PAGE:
Detective Akira Yusa sees his brother Shinichi killed before his very eyes. He spots a young girl, Kilico Sakaki, at the scene of the crime and instinctively knows that she did it. After a bloody fight, Akira arrests her. Trained as a professional assassin by her stepfather, Toshio Sakaki, in everyday life, Kilico acts like an ordinary college student. Her arrest is treated as a mistake when she manages to hide all evidence of Shinichi's murder. Akira's subsequent investigation of Kilico runs into difficulty when he finds that it's too big for a police detective to handle. Her encounter with Akira makes Kilico remember her terrible past and have doubts about being an assassin. Kilico goes to Taiwan to train as a jewel connoisseur, the Sakaki family's legitimate business, behind which they hide all their illegitimate business. Fired for taking his investigation too far, Akira follows Kilico to Taiwan. The two meet again and become very close, as they get involved in the internal conflicts within the Tenrenban gang, Taiwan's biggest Mafia group.
If you get the feeling while reading this that you’re watching a movie play out before you, don’t be too surprised. It would appear as if Koichi was originally planning to work in the film industry and has obviously carried what he’s learnt about cinematography over into this tale. This is clearly apparent in the set-up of the opening chapter, where we’re rapidly introduced to the protagonists, given an indication of their characters, then with the skillful use of cut scenes, we’re shown their convergence to the fateful encounter. Although his drawing style takes a bit of getting used to, it achieves what the mangaka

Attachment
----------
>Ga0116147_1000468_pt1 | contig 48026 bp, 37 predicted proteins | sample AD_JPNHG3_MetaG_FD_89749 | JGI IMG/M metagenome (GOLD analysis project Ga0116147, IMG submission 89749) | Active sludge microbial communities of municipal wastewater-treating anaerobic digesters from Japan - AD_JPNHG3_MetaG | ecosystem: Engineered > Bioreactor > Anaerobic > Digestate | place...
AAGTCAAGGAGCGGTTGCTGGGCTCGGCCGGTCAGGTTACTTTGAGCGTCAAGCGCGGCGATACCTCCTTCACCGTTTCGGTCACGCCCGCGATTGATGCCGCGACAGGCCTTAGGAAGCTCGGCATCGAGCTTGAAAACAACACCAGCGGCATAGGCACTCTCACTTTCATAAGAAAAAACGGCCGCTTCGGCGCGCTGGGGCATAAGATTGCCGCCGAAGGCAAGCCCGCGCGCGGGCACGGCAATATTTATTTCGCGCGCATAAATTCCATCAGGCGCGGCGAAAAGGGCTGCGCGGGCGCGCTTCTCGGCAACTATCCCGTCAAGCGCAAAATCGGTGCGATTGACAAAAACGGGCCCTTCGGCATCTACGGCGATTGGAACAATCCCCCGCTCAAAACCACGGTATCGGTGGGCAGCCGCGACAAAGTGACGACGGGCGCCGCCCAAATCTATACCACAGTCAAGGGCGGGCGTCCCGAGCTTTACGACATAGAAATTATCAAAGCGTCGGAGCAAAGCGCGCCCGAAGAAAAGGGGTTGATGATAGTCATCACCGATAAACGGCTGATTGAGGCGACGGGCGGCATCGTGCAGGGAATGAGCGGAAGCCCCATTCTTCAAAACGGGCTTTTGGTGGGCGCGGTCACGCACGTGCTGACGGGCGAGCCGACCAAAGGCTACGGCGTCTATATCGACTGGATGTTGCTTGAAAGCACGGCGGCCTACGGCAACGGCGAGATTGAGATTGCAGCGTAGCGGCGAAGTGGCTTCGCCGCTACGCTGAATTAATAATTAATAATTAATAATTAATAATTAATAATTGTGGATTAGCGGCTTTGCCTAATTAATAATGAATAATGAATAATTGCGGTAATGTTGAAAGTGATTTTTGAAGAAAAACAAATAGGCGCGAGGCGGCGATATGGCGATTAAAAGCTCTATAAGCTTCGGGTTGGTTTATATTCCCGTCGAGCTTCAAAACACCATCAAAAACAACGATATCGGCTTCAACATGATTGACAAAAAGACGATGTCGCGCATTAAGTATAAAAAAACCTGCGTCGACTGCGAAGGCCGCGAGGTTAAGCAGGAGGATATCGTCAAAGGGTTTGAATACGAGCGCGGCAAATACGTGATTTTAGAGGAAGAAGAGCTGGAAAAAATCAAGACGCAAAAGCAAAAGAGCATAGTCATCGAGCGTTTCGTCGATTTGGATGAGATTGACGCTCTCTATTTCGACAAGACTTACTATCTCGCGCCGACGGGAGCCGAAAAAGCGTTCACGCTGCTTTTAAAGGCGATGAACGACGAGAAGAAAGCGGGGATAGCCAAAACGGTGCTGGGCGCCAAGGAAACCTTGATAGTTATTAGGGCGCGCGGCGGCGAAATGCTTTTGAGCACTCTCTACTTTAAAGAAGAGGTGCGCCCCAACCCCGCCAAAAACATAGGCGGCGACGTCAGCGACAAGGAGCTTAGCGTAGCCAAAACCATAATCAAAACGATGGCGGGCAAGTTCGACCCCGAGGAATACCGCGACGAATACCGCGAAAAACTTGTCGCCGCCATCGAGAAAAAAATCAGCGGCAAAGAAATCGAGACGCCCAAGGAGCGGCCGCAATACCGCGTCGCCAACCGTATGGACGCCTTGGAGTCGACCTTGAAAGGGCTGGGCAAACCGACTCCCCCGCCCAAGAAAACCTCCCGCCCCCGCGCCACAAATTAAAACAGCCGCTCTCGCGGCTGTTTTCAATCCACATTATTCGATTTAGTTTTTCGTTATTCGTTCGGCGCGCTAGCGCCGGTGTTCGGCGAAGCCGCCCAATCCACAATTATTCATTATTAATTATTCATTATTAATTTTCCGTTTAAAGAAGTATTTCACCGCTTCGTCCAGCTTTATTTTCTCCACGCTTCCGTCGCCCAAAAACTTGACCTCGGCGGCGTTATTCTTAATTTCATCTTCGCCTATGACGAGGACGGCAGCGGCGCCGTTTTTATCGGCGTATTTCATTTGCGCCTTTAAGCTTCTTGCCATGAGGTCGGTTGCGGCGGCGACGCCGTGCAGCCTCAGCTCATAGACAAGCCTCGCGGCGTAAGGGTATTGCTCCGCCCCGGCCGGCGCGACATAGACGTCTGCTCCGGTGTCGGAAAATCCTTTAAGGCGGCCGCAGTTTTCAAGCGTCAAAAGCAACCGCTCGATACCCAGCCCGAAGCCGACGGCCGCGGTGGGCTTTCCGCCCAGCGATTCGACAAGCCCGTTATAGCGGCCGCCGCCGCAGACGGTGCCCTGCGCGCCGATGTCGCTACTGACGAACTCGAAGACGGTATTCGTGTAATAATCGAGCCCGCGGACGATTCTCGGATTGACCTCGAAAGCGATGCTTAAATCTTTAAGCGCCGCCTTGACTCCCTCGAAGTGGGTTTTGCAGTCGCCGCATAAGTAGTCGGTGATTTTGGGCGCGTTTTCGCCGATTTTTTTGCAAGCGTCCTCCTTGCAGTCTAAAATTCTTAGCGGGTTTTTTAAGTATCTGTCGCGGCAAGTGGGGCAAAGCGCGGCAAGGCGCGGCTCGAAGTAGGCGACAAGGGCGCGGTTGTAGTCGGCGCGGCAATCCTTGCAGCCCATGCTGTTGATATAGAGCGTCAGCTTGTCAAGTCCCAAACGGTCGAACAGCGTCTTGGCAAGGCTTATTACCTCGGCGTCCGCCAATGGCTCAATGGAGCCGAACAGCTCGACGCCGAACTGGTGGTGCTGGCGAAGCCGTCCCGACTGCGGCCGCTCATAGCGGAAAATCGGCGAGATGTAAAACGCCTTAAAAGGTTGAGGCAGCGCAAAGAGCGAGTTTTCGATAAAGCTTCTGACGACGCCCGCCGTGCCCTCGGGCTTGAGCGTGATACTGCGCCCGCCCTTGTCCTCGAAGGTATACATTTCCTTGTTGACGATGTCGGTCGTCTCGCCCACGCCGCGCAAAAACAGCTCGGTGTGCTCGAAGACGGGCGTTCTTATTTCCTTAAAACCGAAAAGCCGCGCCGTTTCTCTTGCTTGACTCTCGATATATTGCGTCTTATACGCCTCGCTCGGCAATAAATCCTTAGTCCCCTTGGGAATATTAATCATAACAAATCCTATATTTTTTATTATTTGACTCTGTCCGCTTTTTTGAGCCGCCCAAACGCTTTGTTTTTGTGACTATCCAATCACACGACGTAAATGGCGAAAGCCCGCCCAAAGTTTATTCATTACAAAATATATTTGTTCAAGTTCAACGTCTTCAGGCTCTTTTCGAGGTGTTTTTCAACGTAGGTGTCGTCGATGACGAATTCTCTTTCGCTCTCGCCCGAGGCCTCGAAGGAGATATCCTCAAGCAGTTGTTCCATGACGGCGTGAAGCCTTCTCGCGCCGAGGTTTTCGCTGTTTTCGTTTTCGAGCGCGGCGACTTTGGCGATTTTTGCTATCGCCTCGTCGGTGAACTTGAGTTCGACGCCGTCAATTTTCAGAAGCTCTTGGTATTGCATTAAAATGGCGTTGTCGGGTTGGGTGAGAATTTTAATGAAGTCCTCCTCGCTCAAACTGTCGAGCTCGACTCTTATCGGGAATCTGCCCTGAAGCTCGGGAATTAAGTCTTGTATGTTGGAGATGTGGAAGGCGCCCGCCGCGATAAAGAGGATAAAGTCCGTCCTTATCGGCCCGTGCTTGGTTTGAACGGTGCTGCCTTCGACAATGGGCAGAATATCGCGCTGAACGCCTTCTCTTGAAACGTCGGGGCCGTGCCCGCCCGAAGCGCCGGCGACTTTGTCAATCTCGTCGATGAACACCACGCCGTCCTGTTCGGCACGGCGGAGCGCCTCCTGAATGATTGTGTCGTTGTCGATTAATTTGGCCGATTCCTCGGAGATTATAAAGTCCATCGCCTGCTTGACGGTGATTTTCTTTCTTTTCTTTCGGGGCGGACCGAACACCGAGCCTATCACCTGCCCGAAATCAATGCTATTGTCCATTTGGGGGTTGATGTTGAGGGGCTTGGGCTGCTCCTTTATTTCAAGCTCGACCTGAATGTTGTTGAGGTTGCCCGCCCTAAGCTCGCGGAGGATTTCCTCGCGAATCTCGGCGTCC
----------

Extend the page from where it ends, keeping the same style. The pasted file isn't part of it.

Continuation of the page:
sets out to do – in a surprisingly subtle way at times too. A good example of this, is when Akira spots his brother’s killer through the crowd. Maybe not as far fetched as it sounds at first glance – after all, in a group of shocked onlookers, wouldn’t an unsurprised or shocked face stand out like a sore thumb?
However, this particular arc plays only a small part of the overall story, as what could have been a simple tale of vengeance is fleshed out with a complex plot, multi-layered characters, style and substance to become one of the better and more engrossing action stories I’ve come across in a while. It’s one of those stories where no individual is truly good or evil and it’s watching the central characters deal with their inner demons that makes this well worth reading. As much as the hunter and hunted are both cold and ruthless in the execution of their objectives, it’s when the author delves into their motivations, especially where Kilico’s past is concerned, that you realise what a skilfully crafted story this is.
At the end of the day, it’s not about who’s going to win against who, but who has the strength to break free from the cycle of violence – even at the risk of self-sacrifice. This, combined with the feeling you are watching proceedings through a camera lens, makes for gripping read, worthy of it’s place within the action genre. As I mentioned, his artistic style takes a bit of getting used to and it’s probably not for the squeamish either, but if you can get past that, give “Kilico” a whirl.